Sat 28-May-11 02:13 PM | edited Sat 28-May-11 03:08 PM by MstrBones
These are SSC lenses - the 35mm f/2 has a thorium coating on part of the lens elements that makes it extremely contrasty - these two will be the main lenses on the body above for a lot of street stuff. I have a second body on the way for my 70-210 f/4.
Can't wait to see what the pics look like for these lenses. I have a lot of images I have not posted here on Nikonians due to them being shot on the Canon, I might have to start a blog or another website to get the stuff up on the web.
Sat 28-May-11 03:01 PM | edited Sat 28-May-11 03:03 PM by Kit Sims Taylor
Why not post the non-Nikon shots on Flickr or such and link to them from a Nionians post?
I don't know much about Canon lens designations. The only Canon I ever had was a rangefinder with Leica screw-mount. It did have a clever little fold down trigger in the base plate for advancing the film, much better than the knuckle-busting little knob on the Leica IIIc I was using back then. I could actually advance the film while keeping my eye to the viewfinder.
David, SSC was just Canon's label for multi-coating. They were just their normal range of lenses. Lenses that weren't multi-coated were labeled SC. At the time of manual focus lenses, L series lenses were called (strangely enough) L series lenses.
Sun 29-May-11 07:01 PM | edited Sun 29-May-11 07:06 PM by MstrBones
I attached a pic of two generations of Canon FD lenses just for reference...
>SSC was just Canon's label for multi-coating. They were just their normal range of lenses
Actually, that is not quite correct. Standard was SC on all 2nd generation FD lenses, (see lens with silver ring), and SSC was reserved for more expensive lenses such as the 50mm 1.2, 50mm 1.4, and the 35mm f/2, such as the two pictured at the beginning of the post.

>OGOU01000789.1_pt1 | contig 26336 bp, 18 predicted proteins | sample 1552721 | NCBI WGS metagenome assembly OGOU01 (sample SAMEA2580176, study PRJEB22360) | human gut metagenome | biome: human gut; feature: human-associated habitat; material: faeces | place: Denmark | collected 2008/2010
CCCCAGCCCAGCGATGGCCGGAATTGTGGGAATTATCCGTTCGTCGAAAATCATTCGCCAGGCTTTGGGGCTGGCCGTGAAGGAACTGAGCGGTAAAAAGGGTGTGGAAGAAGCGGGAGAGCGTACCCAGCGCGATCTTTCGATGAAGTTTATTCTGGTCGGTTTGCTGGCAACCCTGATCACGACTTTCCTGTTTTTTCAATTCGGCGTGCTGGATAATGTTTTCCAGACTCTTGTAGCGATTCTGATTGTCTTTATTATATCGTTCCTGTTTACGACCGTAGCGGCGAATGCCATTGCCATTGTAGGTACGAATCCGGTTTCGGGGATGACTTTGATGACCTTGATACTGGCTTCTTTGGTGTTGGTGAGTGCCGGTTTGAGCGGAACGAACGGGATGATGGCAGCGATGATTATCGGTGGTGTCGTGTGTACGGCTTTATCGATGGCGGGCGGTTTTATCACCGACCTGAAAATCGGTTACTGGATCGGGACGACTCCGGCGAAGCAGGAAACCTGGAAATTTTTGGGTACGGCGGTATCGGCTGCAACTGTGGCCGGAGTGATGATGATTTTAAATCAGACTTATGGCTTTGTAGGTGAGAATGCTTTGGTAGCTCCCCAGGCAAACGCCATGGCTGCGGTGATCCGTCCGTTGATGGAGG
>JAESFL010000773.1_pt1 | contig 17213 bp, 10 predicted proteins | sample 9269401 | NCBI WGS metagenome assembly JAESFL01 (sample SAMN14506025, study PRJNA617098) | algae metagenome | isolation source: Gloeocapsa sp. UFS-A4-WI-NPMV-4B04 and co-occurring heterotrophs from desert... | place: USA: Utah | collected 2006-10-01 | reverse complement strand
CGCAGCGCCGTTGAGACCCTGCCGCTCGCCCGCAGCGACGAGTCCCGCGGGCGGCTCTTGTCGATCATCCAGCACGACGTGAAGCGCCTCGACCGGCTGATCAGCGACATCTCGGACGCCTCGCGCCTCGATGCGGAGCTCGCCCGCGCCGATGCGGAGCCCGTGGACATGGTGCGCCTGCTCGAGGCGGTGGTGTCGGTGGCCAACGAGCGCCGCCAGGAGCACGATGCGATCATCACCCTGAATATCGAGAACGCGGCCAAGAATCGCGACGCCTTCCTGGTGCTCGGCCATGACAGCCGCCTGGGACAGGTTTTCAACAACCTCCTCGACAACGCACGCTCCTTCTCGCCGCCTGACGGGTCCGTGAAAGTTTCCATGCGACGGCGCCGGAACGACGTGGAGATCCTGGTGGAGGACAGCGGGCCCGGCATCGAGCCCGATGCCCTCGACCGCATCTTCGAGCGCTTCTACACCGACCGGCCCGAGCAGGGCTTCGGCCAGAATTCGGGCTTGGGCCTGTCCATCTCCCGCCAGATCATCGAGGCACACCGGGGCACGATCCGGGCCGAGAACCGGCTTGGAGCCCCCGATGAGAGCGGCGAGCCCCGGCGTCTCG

On third generation FD, (also known as FDn or new FD - see the lens with the black lens mount ring), SSC became the standard coating except for the 50mm 1.8 and Canon began using the red stripe and L classification on their more expensive lenses at this time which received other upgrades as well with coating and lens element designs.
So I believe that SSC was in fact one of the early technologies Canon developed for their higher grade, faster lenses before they began the L series lens designation in the FDn series. Confusing?
Some things are actually much simpler than they appear on websites. The way Canon introduced multi-coating was the same as Nikon, Pentax, Minolta, Olympus, ...you name it. They first put it on their faster lenses and ones with more elements. As it became expected rather than a discriminator, it appeared on virtually every lens, and the companies finally stopped emphasizing it with labels and marketing. Your lenses are very good lenses (I owned them in the past), but they actually sold for less than their Nikon equivalents at the time. I wouldn't personally view them as predecessors of the L-series, but you're welcome to if you want. Enjoy them.
Mon 30-May-11 12:32 AM | edited Mon 30-May-11 12:12 PM by MstrBones
>Your lenses are very good lenses (I owned them in the past), but they actually sold for less than their Nikon equivalents at the time.
First off, I agree, they are not L lenses, but I think what I was saying is that these lens designs led to the L series. I believe the biggest difference is that L series began to incorporate aspherical elements. Build quality of these old lenses is pretty high, (especially when you look at the way new lenses are built).
I also wanted to say I was not throwing those links at you, they were for people that might read the thread and wonder about some of this FD trivia.
Sun 29-May-11 07:08 PM | edited Mon 30-May-11 12:13 PM by MstrBones
You can pick up a very clean AE-1 for around $70 and a mint 50mm 1.8 for ~$45.
AE1-Programs seem to be gradually gaining in value - I just bought another and I searched for quite a while - many good examples are around $90 - $100 now.
I prefer the AE-1 Program. It has better metering, can be shot in program, shutter priority or manual and can go to ASA 3200 on film settings with 1/3 EV positions for film speed, (effectively exposure compensation).
I do enjoy the AE-1P - I bought one new in 1982 and shot that one body continuously till 2002. As I got into digital I thought I was done with film and gave it to my brother, (who lives in England).
Well, after working with a couple Nikon DSLRs for 6 years, I wandered back to film and after getting my feet wet with a nice N80, I decided to shoot with what I was comfortable and "reaquired" a kit, (with a now expanding lens collection).
To my surprise, I find I am a far better film shooter than I was before digital and I attribute that to the many tens of thousands of digital images I captured. So I am really have my own little renaissance in that respect.